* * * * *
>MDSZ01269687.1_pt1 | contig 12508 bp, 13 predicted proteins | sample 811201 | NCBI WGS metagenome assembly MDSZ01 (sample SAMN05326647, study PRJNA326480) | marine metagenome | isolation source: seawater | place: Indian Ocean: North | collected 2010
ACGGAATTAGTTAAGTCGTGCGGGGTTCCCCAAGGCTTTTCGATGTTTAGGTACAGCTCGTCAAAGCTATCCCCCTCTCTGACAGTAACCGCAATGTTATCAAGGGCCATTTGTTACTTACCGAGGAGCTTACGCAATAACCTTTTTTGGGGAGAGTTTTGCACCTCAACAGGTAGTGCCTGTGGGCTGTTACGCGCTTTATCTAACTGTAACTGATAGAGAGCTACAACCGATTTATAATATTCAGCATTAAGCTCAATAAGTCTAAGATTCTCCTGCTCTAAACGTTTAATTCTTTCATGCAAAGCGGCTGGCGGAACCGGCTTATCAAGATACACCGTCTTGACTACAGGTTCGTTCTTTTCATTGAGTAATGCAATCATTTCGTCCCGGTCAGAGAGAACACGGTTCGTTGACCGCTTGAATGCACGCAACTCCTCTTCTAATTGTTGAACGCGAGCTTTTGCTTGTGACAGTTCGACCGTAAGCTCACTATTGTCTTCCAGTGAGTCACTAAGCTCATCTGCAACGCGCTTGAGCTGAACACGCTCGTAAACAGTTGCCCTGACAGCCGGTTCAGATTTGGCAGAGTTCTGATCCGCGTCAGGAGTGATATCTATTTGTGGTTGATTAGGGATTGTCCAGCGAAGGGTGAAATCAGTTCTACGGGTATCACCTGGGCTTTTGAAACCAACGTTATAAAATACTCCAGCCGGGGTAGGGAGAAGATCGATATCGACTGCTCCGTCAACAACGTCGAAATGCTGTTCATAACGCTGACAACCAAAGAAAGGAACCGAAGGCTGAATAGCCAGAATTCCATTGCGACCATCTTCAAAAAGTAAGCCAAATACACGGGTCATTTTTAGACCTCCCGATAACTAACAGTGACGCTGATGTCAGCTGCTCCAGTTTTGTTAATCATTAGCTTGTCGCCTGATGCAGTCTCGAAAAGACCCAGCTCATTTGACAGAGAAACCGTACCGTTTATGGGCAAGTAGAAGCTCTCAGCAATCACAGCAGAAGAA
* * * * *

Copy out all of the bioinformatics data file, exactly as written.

>MDSZ01269687.1_pt1 | contig 12508 bp, 13 predicted proteins | sample 811201 | NCBI WGS metagenome assembly MDSZ01 (sample SAMN05326647, study PRJNA326480) | marine metagenome | isolation source: seawater | place: Indian Ocean: North | collected 2010
ACGGAATTAGTTAAGTCGTGCGGGGTTCCCCAAGGCTTTTCGATGTTTAGGTACAGCTCGTCAAAGCTATCCCCCTCTCTGACAGTAACCGCAATGTTATCAAGGGCCATTTGTTACTTACCGAGGAGCTTACGCAATAACCTTTTTTGGGGAGAGTTTTGCACCTCAACAGGTAGTGCCTGTGGGCTGTTACGCGCTTTATCTAACTGTAACTGATAGAGAGCTACAACCGATTTATAATATTCAGCATTAAGCTCAATAAGTCTAAGATTCTCCTGCTCTAAACGTTTAATTCTTTCATGCAAAGCGGCTGGCGGAACCGGCTTATCAAGATACACCGTCTTGACTACAGGTTCGTTCTTTTCATTGAGTAATGCAATCATTTCGTCCCGGTCAGAGAGAACACGGTTCGTTGACCGCTTGAATGCACGCAACTCCTCTTCTAATTGTTGAACGCGAGCTTTTGCTTGTGACAGTTCGACCGTAAGCTCACTATTGTCTTCCAGTGAGTCACTAAGCTCATCTGCAACGCGCTTGAGCTGAACACGCTCGTAAACAGTTGCCCTGACAGCCGGTTCAGATTTGGCAGAGTTCTGATCCGCGTCAGGAGTGATATCTATTTGTGGTTGATTAGGGATTGTCCAGCGAAGGGTGAAATCAGTTCTACGGGTATCACCTGGGCTTTTGAAACCAACGTTATAAAATACTCCAGCCGGGGTAGGGAGAAGATCGATATCGACTGCTCCGTCAACAACGTCGAAATGCTGTTCATAACGCTGACAACCAAAGAAAGGAACCGAAGGCTGAATAGCCAGAATTCCATTGCGACCATCTTCAAAAAGTAAGCCAAATACACGGGTCATTTTTAGACCTCCCGATAACTAACAGTGACGCTGATGTCAGCTGCTCCAGTTTTGTTAATCATTAGCTTGTCGCCTGATGCAGTCTCGAAAAGACCCAGCTCATTTGACAGAGAAACCGTACCGTTTATGGGCAAGTAGAAGCTCTCAGCAATCACAGCAGAAGAA